At the summit, I was thrilled to share the stage with Jeanne Talbot, customer marketing manager at CloudBees, a fast-growing DevOps software company based in San Jose. Jeanne and I talked about how customer advocacy organizations could benefit by borrowing techniques from "investor roadshows" to generate excitement around the value of customer success. We call it "Wow-ing" your stakeholders -- both internal and external -- and it really works. (See our presentation, and others, here.)


Creating Unique Experiences
While metrics and KPIs are great ways to communicate value, there's nothing like creating a truly awesome customer experience to solidify your relationship and drive retention and revenue. For example, after learning that one customer was having trouble recruiting IT talent, Jeanne focused on using case studies to reposition the company as a high-tech thought leader. As a result, the company's recruitment challenges eased -- and that sowed the seeds for a multi-million-dollar service upsell. 

And when a senior executive at a leading gaming company wanted to get more visibility, CloudBees' advocacy program stepped in and helped secure his appearance at key industry events. He's now become a key advocate for CloudBees, helping to fertilize future sales.

Key Takeaways from the Summit
·       Lead with customer value first
·       Engage stakeholders early and often
·       Personalize your approach with every client
·       Give credit where it's due (the rest will come)


Tasting the Harvest
If you missed this year's summit, you missed the chance to sample a delightful selection of wines and other potables at a tasting sponsored by Mainstay and Point of Reference. In between the clinking of glasses, you could hear advocacy experts debate the challenges and rewards of a successful customer advocacy program.

A common theme of our chats was the sense that we need to build a strong professional community centered around customer engagement and advocacy -- especially as more and more businesses adopt customer success strategies to sustain growth in today's subscription economy.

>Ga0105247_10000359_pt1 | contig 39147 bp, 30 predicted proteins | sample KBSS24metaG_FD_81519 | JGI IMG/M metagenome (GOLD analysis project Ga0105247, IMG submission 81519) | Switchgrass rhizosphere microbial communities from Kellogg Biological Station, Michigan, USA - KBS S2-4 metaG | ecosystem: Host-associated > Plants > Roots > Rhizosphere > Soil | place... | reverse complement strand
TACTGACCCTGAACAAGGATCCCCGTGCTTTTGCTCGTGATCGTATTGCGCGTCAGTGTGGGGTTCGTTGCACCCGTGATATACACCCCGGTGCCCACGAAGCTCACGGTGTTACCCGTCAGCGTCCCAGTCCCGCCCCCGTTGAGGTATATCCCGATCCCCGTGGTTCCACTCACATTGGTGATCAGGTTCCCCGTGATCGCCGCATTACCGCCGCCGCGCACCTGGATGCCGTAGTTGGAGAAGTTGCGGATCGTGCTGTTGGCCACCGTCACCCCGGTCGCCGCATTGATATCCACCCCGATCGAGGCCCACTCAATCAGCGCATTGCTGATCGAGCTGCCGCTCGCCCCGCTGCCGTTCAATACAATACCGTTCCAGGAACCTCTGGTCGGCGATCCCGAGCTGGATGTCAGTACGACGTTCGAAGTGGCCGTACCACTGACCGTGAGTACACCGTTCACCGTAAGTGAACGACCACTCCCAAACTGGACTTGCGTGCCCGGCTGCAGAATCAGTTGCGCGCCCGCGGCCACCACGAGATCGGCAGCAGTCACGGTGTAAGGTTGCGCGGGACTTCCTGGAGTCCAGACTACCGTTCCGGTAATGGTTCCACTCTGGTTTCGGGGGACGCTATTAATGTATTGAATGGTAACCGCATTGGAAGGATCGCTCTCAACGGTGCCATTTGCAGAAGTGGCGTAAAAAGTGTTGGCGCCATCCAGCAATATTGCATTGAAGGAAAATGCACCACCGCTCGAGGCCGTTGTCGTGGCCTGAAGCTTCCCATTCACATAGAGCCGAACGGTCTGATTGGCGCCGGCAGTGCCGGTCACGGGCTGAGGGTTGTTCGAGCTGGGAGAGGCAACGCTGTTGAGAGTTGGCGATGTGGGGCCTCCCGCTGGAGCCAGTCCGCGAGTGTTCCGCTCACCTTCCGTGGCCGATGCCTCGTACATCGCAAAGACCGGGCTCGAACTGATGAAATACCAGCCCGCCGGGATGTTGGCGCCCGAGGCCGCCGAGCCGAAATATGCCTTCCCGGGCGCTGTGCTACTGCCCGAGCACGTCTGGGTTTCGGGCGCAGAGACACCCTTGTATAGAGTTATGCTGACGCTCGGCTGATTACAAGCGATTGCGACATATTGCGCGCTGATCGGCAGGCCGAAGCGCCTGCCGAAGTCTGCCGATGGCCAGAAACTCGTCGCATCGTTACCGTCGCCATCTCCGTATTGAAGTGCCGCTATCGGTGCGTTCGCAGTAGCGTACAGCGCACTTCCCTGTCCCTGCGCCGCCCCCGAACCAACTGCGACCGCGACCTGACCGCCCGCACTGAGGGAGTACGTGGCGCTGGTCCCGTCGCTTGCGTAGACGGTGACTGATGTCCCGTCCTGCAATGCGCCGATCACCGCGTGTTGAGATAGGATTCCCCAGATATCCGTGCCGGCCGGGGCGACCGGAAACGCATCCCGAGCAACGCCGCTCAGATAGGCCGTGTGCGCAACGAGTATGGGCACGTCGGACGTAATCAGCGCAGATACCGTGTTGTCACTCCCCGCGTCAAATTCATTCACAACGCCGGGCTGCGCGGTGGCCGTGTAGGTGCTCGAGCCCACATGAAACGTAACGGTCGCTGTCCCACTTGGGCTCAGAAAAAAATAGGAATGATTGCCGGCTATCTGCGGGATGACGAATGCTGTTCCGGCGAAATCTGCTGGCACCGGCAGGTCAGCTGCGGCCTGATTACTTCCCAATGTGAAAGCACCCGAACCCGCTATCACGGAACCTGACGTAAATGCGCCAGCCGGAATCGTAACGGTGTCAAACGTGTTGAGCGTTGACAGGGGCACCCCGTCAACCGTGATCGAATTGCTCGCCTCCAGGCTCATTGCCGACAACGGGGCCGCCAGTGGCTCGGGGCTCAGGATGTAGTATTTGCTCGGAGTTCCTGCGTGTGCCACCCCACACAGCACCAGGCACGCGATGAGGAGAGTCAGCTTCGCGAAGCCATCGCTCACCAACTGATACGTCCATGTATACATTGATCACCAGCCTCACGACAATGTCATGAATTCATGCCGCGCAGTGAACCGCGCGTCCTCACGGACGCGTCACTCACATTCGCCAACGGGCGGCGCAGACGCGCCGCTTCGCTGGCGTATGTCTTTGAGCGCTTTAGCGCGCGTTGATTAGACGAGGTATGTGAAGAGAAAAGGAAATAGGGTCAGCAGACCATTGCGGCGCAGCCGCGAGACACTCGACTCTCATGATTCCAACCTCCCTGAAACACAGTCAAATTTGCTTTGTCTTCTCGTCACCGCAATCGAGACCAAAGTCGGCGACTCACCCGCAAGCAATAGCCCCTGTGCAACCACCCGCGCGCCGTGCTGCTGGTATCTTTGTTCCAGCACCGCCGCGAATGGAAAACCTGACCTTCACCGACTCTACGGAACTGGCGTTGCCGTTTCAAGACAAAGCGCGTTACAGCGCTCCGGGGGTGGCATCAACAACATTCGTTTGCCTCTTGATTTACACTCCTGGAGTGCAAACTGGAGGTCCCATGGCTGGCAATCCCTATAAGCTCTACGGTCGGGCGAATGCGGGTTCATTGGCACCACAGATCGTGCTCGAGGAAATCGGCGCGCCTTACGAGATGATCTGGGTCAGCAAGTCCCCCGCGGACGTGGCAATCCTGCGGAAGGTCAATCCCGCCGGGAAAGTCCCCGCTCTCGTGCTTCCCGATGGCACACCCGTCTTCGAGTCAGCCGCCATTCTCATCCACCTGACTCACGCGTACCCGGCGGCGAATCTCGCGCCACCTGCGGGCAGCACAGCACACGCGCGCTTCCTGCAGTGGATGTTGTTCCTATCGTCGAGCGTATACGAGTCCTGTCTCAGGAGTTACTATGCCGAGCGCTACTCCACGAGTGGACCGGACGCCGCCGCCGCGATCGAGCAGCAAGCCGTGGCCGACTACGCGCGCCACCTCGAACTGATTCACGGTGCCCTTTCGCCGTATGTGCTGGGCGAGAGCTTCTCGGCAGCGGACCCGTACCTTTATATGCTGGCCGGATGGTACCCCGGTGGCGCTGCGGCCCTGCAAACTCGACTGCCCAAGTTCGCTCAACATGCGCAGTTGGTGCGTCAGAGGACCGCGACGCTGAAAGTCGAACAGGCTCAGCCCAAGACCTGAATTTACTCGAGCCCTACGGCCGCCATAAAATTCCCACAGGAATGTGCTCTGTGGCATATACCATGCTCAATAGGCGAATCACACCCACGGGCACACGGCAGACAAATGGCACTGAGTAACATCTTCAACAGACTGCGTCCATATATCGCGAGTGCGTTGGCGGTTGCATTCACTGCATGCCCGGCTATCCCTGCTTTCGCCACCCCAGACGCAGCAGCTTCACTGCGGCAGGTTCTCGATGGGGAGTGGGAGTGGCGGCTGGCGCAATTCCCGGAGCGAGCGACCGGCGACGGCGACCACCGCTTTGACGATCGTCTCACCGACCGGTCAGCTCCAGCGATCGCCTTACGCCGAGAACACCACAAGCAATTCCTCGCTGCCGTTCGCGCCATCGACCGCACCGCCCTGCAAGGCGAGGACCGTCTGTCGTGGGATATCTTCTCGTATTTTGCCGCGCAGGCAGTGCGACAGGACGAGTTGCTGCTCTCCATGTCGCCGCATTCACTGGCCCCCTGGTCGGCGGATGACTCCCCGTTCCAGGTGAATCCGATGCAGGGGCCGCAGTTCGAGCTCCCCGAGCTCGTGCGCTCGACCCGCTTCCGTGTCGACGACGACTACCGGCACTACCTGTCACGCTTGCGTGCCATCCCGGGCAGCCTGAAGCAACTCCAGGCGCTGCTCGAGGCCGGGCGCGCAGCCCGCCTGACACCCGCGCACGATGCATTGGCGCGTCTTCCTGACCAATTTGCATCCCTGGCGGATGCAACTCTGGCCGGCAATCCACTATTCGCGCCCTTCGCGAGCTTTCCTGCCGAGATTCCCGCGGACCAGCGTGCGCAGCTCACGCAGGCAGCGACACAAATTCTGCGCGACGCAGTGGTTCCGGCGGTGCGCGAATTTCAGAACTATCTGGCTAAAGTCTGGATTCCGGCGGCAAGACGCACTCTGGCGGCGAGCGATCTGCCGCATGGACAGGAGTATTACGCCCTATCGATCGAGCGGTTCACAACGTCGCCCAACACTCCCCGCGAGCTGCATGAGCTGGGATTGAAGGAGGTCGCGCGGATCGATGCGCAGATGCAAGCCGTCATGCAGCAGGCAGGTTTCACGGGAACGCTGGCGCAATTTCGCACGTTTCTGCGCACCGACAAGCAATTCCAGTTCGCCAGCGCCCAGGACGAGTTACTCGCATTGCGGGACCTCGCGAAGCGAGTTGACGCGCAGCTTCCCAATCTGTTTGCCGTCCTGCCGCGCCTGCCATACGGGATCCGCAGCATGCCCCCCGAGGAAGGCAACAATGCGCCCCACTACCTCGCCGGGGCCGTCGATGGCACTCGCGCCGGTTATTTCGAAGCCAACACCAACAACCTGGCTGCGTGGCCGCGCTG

Mainstay is looking forward to being part of the conversation as the practice of customer advocacy continues to gain momentum. 

As always, please reach out with any questions.

Thursday, March 1, 2018

Customer Advocates: ‘Point Guards’ of the Modern Enterprise


Stephen Curry is arguably basketball’s best point guard. He dribbles the ball with ease through the toughest defenses and passes through the tightest of openings. More importantly, Curry is the ultimate playmaker, coordinating teammates and orchestrating complex plays with masterful precision.
When you think about it, customer advocates are a lot like point guards. They’re experts at orchestrating complex customer interactions across multiple teams. When they’re on their game, customer advocates can help your company win on the highly competitive corporate playing field.
I’ll be exploring the similarity between the two professions in depth at the Summit on Customer Experience on March 5-7 in Redwood Shores, Calif. I’m excited to be co-presenting with Jeanne Talbot, a 15-year veteran of customer advocacy for companies such as Lexmark and CloudBees.
Jeanne and I will talk about how successful customer advocacy programs require tight coordination of customer activities across a broad set of internal teams, including sales, marketing, customer success, and the executive suite. Program leaders need to master fundamentals such as building strong relationships with customer sponsors to ensure participation, and tracking the business impact of advocacy activities to secure resources and grow budgets.
Jeanne will detail effective customer advocacy strategies she’s used to win over her company’s top executives and customers alike. Then we’ll open the floor and listen to your experiences in customer advocacy and identify unique opportunities to gain the confidence of marketing, sales and product executives at your company.
Ready to become the next Stephen Curry for your customer advocacy program?  Stop by our session and learn how to develop your point guard skills and win the MVP award for your business!